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Chemistry 353 Problem Solving Session. The problem solving session will not be held this Thursday (April 20) For this week only, the problem solving session will be moved to Wednesday, April 19, at 5:00 PM. Chemistry Building 385. Addition of Water (16.9).

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chemistry 353 problem solving session
Chemistry 353 Problem Solving Session
  • The problem solving session will not be held this Thursday (April 20)
  • For this week only, the problem solving session will be moved to Wednesday, April 19, at 5:00 PM.
  • Chemistry Building 385

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addition of water 16 9
Addition of Water (16.9)

In general, the equilibrium does not favor formation of the hydrate.

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hydrate formation
Hydrate Formation:
  • Important only for low-molecular-weight aldehydes
  • Examples:

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mechanism of hydration
Mechanism of Hydration

NOTE: The reaction is acid-catalyzed.

The reverse process must follow exactly the same pathway as the forward process.

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addition of alcohols 16 10
Addition of Alcohols (16.10)

NOTE: A hemiacetal formed from a ketone is sometimes known as a hemiketal.

Aldehydes form hemiacetals faster than ketones

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mechanism of hemiacetal formation
Mechanism of Hemiacetal Formation

NOTE: The reaction is acid-catalyzed

The reverse reaction must follow the same pathway as the forward process.

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slide8

The formation of hemiacetals is spontaneously reversible. The equilibrium between carbonyl compound and hemiacetal is constantly going back and forth.

  • Hemiacetal formation is a very important process in the chemistry of the sugars (Section 16.12)

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reaction with a second molecule of alcohol formation of acetals
Reaction With a Second Molecule of Alcohol: Formation of Acetals

heat

This reaction is also reversible. But, in this case, the equilibrium can be driven to the right by an application of Le Châtelier’s Principle.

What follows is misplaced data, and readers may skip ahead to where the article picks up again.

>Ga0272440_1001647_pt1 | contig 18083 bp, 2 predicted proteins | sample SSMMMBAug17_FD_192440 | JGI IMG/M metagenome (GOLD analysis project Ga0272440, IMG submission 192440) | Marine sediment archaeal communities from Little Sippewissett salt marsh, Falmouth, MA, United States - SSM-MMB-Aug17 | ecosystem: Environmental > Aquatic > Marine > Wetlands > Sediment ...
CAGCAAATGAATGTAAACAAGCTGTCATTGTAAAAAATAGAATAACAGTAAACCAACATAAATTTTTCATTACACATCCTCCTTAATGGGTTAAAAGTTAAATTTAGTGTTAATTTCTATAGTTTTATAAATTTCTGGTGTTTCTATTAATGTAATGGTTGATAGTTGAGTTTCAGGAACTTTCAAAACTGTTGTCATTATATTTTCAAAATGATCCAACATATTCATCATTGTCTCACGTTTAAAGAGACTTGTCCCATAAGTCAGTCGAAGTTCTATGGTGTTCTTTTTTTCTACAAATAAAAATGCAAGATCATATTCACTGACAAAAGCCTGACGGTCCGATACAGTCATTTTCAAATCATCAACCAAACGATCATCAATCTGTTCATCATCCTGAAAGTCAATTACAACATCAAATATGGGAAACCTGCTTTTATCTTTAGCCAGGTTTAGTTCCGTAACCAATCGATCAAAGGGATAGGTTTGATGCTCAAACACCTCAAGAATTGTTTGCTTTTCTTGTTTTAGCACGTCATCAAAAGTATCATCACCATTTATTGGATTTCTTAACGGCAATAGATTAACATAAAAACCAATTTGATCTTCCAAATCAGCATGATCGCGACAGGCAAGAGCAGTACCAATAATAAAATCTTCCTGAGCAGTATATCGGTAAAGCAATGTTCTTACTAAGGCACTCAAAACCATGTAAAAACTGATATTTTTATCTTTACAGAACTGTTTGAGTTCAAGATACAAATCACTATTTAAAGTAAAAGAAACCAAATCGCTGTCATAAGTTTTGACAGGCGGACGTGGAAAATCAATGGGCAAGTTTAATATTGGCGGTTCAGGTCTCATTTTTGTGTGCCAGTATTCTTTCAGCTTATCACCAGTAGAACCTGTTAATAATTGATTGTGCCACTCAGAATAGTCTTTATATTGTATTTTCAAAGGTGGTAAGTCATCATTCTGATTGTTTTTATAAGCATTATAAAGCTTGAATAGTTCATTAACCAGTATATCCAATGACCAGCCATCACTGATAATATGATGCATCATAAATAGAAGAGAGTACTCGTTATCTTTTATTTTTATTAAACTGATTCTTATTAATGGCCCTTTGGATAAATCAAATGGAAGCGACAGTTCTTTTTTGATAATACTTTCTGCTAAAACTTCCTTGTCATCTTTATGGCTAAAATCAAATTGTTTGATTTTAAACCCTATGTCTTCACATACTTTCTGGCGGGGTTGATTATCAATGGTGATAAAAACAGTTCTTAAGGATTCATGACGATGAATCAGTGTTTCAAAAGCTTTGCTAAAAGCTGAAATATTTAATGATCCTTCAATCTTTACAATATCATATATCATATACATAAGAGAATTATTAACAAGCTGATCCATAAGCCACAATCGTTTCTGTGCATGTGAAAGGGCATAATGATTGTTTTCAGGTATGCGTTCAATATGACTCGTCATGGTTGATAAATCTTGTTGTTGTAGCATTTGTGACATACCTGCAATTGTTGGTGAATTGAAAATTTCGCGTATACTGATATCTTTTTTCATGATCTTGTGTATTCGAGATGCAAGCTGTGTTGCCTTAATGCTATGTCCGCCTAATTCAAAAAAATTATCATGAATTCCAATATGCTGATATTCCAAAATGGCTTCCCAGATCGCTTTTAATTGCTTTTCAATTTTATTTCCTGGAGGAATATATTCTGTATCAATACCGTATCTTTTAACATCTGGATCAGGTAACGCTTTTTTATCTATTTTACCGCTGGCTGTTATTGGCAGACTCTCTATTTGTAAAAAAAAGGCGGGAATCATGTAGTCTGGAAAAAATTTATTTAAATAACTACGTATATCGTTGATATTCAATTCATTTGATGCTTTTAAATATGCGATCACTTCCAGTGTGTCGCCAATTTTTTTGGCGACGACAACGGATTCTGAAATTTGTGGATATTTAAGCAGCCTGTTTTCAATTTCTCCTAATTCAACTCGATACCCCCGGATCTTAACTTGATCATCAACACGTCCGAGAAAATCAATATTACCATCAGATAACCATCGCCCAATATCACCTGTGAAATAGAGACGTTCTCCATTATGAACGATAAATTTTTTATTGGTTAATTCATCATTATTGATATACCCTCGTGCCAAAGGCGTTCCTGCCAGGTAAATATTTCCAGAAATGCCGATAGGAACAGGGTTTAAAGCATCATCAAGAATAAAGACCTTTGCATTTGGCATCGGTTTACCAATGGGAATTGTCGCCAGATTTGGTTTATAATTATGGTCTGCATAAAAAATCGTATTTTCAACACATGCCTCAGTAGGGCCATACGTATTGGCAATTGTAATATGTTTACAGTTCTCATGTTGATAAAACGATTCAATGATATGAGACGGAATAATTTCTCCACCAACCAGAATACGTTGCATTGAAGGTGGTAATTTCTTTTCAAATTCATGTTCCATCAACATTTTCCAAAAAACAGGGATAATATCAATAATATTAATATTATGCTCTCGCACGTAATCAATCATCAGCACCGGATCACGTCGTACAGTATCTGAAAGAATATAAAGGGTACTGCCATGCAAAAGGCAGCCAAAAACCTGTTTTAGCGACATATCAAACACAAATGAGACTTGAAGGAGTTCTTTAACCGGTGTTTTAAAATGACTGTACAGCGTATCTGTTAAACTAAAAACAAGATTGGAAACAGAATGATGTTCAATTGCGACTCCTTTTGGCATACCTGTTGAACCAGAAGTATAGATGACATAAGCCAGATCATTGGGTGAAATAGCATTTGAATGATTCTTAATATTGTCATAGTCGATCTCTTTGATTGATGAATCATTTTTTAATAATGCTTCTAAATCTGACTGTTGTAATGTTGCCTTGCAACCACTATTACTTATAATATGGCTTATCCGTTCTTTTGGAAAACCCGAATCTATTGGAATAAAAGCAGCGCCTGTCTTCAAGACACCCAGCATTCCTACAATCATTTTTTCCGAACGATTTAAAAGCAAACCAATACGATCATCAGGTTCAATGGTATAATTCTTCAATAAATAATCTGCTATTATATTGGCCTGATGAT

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removal of water le ch telier s principle in action
Removal of Water: Le Châtelier’s Principle in Action

1) Remove water from the reaction as quickly as it is formed. This is accomplished by anazeotropicdistillation(see next image).

2) The acid catalyst must bedry. It cannot contain water. Catalysts that are used include:

Hydrogen chloride gas (dry)

Hydrogen chloride gas dissolved in an alcohol solvent

p-Toluenesulfonic acid (dry crystals) -- “HOTs”

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dean stark water separator
Dean-Stark Water Separator

When the azeotrope condenses, the water and benzene form separate layers (immiscible).

As water forms in the reaction, it distills out of the solution in the form of an azeotrope with benzene.

(c.f.Introduction to Organic Laboratory Techniques, Sections 10.7, 10.8)

Benzene layer

Water layer

Aldehyde or ketone, alcohol, and benzene

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slide12

Mechanism of Acetal Formation

Notice that this mechanism combines features of the SN1 reaction and carbonyl addition.

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the overall picture
The Overall Picture

heat

Technically, both steps are reversible, but only the firststep isspontaneouslyreversible. The second step requires more stringent conditions and heating to be reversed.

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formation of 2 2 dimethoxy propane
Formation of 2,2-Dimethoxy-propane

heat

Dry acid = HCl gas

HCl in methanol

HOTs

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a second example
A second example...

heat

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starting with acrolein
Starting with acrolein:

heat

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formation of a cyclic acetal
Formation of a Cyclic Acetal

heat

This reaction is important in the preparation ofprotective groups(see Section 16.11)

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do you remember this
Do you remember this?

heat

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so why not do this
So, why not do this?

heat

Because sulfur is a stronger nucleophile than oxygen, and because the products are more stable, this reaction goes much more readily toward theright.

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introduction to protective groups 16 11